Standing wide open was the Santa Maria Draperis Latin Church. Near the door, a web address, www.fransisken.com, was posted; this leads to a site, in Turkish and English, about St Francis of Assisi, but not about a particular church. (At the Time Out Istanbul site, the church on İstiklâl Caddesi is listed as one of 20 places in Istanbul to “be the Tao” by writer who claims that the word tao itself is related to the Turkish doğru “right”, doğa “nature”, and doğuş “birth”. Three Turkish etymological dictionaries at home do not confirm this. Another reference at home, the eight-volume Dünden Bugüne Ýstanbul Ansiklopedisi [Encyclopedia of Istanbul from Yesterday to Today, a joint publication of the Turkish Ministry of Culture and the History Foundation, 1994], in an article by Yıldız Salman, says Madam Clara Bratola Draperis donated land for the church after its building on Mumhane Caddesi burned in 1584; but the church has burned and been rebuilt several times since then, most recently in the great Beyoğlu fire of 1870, when the church was rebuilt by Guglielmo Semprini.)
We visited Robinson Crusoe and then Homer Kitabevi, both excellent sources for books in English. Then we made our way along the back streets of Beyoğlu to Zencefil.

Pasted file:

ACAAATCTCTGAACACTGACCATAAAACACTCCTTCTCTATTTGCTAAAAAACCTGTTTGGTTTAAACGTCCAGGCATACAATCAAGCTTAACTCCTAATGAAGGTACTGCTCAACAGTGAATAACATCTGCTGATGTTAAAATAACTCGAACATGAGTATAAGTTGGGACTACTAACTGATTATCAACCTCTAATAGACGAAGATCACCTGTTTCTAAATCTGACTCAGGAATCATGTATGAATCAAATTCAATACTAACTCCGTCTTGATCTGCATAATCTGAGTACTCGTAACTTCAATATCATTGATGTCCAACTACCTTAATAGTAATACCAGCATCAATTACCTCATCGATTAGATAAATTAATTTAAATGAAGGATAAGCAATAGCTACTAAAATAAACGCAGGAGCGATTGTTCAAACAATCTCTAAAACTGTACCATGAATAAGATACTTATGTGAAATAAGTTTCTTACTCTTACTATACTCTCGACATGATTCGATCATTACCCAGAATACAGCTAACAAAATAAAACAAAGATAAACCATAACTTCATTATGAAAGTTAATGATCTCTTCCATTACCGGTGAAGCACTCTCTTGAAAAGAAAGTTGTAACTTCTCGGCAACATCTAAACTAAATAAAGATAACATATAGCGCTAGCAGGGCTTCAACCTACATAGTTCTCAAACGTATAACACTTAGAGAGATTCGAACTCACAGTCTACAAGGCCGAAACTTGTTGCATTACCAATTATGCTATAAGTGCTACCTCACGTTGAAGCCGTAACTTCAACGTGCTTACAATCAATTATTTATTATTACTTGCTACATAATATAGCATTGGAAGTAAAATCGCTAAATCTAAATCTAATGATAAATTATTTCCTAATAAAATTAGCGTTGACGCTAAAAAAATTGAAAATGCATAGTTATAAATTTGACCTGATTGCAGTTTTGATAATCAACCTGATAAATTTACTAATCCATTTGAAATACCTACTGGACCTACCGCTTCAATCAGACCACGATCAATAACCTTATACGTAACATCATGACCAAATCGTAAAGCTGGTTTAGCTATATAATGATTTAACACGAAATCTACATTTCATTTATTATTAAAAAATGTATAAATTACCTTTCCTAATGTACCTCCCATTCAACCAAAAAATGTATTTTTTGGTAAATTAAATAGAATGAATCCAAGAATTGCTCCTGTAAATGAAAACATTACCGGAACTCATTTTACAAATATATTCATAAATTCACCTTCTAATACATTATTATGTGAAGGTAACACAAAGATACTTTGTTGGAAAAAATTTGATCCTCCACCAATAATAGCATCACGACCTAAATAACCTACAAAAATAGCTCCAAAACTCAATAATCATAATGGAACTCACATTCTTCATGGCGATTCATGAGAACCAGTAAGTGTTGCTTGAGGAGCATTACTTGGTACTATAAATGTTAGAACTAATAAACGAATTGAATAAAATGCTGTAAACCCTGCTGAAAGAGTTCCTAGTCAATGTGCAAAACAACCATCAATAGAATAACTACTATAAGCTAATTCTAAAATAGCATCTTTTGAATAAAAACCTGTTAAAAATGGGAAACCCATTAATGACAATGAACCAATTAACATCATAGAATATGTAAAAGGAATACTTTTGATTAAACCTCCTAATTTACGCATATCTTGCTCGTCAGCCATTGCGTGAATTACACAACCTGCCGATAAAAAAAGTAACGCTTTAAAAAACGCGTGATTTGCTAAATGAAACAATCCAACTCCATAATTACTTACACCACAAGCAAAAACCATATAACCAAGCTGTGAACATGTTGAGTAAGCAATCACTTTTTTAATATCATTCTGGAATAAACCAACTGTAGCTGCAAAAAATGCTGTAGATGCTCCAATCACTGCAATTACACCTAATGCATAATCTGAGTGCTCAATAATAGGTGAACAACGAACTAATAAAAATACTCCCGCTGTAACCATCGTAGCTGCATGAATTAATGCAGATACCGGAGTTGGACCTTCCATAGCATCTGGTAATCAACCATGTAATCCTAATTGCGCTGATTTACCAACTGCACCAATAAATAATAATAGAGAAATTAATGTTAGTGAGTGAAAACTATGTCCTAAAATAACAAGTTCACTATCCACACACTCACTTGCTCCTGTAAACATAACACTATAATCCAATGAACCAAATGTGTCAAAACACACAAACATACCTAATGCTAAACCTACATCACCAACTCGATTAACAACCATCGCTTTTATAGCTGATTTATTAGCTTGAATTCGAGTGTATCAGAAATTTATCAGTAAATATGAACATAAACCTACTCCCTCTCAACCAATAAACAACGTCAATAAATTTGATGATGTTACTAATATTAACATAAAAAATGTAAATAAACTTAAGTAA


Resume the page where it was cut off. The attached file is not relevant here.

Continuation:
We reached the Agos offices before two. If there had been nothing else to do, we could have just explored the neighborhood, perhaps visiting the Armenian cemetery that the map said was nearby. As it was, a crowd of demonstrators had already formed. Anatolian music was playing over the loudspeakers atop a bus. A year before, police had searched everybody entering the the area. This year, there were no searches, but the police had lined the median of Halaskargazi Caddesi with barricades. Perhaps they intended to close only one side to cars.
There had been a plan for the METU contingent to meet at a nearby Starbucks. We happened to find a Starbucks around the block from Agos, but none of our comrades were there. We learned later we were at the wrong one. Meanwhile, a group of chanting demonstrators passed by, and then Jean and Üstün and her sister came along. We all went to join the crowds, but got separated. We happened upon our Istanbul friend Özlem and a friend of hers, but got separated from them too in the crush of people.
We all started to fill up the northbound lanes of Halaskargazi Caddesi. Then the word came that we should make way for a few more cars and busses before the police closed off the road. So we allowed the vehicles to squeeze past us.